“CDC Wonder” database keeps us wondering about actual Lyme stats
Pat Smith is the President of the Lyme Disease Association and was recently named to the federal Tick-Borne Disease Working Group. The following blog is re-published from the LDA website.
By Pat Smith
The Lyme Disease Association (LDA) reports that the total number of CDC reported 2016 Lyme cases are now available. Never saw them? Not surprising. In the past, the CDC consistently reported Lyme numbers on a weekly basis, as they do with the other reportable diseases in its MMWR Report, which is published weekly. The last weekly case numbers reported, however, were reported one year ago for 2016.
The CDC annual year end summary of reported Lyme case numbers in MMWR–confirmed, probable, and total–were consistently reported in the past about each 3rd week of August for the preceding calendar year. The past two years, that system has changed. In fact, the 2016 numbers came out in November 2017, and they are now very difficult to locate. Thinking I had missed them, LDA wrote and asked CDC at the end of October when/where they were to be published, as the CDC website message about new reporting was unclear about that issue. CDC sent LDA two links when they came out in November.
In the summer, the LDA had asked CDC informally in a phone call why the weekly numbers were missing. CDC indicated it no longer publishes the weekly numbers due to states saying it was too confusing, and they did not want them published, and The Council of State & Territorial Epidemiologists (CSTE) really had control over what is published in MMWR. None of that made sense to me at the time, and it still does not make sense, and no other diseases were affected by this change in practice.
Some questions about the new reported Lyme data include why is the state of Hawaii no longer listed as N, not reportable, as it has been in the past, but only as 0 cases? Big difference between the state not reporting a disease and the CDC indicating there were 0 cases, although there could be 0 cases. Why are New York City numbers broken out from New York State numbers in one area and combined in another? Why has the State of New York never had a note on the CDC report indicating that a huge % of its counties are not even included in CDC reported numbers, a question I have posed to CDC in the past.
The LDA on its NY case map indicates “In 2015, 25 NY counties used a sampling method to determine Lyme disease case numbers. The Council of State & Territorial Epidemiologists (CSTE), charged with surveillance, does not allow CDC to include those estimated numbers to be reported by CDC in the national counts. Thus, NY State had 8,272 Lyme cases including those 25 county numbers by State count, but CDC was only able to report nationally 4,314 Lyme cases for the State of New York.” CDC could use a short note to indicate that only xx counties are represented in its reported case numbers for New York. This omission of reporting at least 25 NY counties in a high incidence state affects the entire total case numbers for the US, plus it can influence policy in New York if those policy makers do not understand the system.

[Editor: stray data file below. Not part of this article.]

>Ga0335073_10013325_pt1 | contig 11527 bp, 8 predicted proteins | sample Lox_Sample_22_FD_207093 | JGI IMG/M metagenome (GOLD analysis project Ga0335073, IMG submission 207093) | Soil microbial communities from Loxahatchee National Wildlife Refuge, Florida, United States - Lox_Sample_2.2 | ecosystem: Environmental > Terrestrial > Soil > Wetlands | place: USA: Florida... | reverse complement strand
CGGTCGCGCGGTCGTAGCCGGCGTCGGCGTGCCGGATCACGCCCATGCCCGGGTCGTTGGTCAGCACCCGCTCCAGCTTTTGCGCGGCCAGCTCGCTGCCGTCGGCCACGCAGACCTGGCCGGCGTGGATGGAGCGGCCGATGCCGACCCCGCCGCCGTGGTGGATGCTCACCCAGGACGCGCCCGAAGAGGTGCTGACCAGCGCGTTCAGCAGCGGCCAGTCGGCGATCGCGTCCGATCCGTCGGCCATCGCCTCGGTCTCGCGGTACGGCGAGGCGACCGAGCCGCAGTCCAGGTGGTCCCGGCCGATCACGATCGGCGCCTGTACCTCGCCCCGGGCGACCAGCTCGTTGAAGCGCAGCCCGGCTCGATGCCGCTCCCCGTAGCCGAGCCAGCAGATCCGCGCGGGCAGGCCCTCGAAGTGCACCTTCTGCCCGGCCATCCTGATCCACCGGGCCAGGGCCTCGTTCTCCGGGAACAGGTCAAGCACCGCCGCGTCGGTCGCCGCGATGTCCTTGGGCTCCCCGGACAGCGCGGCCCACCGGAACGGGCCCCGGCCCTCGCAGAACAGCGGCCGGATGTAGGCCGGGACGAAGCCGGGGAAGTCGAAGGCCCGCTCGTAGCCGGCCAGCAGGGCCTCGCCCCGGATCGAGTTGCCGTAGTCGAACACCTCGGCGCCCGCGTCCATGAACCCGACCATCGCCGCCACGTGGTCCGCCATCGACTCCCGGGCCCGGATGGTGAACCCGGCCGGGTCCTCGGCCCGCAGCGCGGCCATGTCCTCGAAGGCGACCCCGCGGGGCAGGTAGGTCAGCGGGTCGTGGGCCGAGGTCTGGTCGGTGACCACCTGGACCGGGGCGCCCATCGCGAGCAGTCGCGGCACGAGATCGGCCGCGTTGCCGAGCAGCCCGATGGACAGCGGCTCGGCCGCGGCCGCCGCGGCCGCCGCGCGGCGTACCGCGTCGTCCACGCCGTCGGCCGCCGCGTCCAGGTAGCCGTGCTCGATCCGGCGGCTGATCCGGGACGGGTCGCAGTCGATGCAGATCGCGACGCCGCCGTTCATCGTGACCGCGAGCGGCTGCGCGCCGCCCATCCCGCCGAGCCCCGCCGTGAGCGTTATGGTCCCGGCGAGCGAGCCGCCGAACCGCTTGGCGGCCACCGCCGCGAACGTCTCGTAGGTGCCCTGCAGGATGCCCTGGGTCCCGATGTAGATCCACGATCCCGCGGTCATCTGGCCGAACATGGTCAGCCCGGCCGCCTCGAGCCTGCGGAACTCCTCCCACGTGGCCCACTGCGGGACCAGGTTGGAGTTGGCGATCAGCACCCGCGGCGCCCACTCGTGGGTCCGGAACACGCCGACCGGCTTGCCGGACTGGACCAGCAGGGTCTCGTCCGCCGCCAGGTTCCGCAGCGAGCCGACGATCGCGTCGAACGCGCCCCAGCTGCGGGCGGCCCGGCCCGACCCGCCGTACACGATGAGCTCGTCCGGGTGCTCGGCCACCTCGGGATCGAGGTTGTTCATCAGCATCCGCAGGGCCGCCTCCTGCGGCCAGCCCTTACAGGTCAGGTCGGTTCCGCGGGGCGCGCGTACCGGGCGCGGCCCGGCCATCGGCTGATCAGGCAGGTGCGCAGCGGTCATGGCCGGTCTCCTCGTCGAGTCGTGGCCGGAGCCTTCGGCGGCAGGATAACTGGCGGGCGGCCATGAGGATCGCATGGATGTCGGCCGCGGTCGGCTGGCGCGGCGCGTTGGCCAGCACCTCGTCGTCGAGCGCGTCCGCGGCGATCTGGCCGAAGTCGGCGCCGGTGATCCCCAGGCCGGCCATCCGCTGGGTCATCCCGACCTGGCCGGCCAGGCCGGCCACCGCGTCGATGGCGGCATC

The CDC has a totally new system (new MMWR mechanism) in place for the final numbers, called CDC Wonder. That name seems appropriate as this whole issue leaves me wondering why we even have a Lyme surveillance system that is highly inaccurate, beginning with the surveillance criteria, which CDC disclaims responsibility for—CSTE is responsible. The CDC Lyme surveillance system has already had a huge impact on patients’ access to care, another issue for another discussion. Why did CDC change the reporting system to one that is user unfriendly, did not fix some of the issues the old one had which carried over, and perhaps created some new ones?
2016 Final CDC Numbers
The three states with the highest Lyme case numbers are the same as in 2015, from the Mid-Atlantic region: Pennsylvania, New Jersey and New York, the latter clinging to third place despite at least 25 of its counties not included in the reporting. Also note, Massachusetts, often in the top five states in the US in Lyme cases, is not in the top 15. The CDC told the LDA that Massachusetts has taken a new approach to surveillance and we would need to talk to Massachusetts for details.
The LDA has ranked the top 15 states based on the 2016 CDC Lyme case number summary. The chart below has the top 15 states ranked in order of highest to lowest case numbers, followed by the CDC reported Lyme case number, and then the number adjusted x10 for underreporting.
Links CDC gave to LDA:
https://www.cdc.gov/lyme/stats/index.html or you can access them through the new MMWR mechanism (go to the to table 2i at the following link) https://wonder.cdc.gov/nndss/nndss_annual_tables_menu.asp
Lyme Total Cases 2016 US 36,429——————————————————364,290
LDA NOTE “In 2015, 25 NY Counties used a sampling method to determine Lyme disease case numbers. The Council of State & Territorial Epidemiologists (CSTE), charged with surveillance, does not allow CDC to include those estimated numbers to be reported by CDC in the national counts. Thus, NY State had 8,272 Lyme cases including those 25 county numbers by State count, but CDC was only able to report nationally 4,314 Lyme cases for the State of New York.” 2016 county number used as yet unavailable.
2016 number of counties used for reporting as yet unavailable. However, in 2016, NYS reported a total of 7,543 cases, of which CDC was able to report 3,882.
LDA Chart of all states in alphabetical order for 2016 final reported case numbers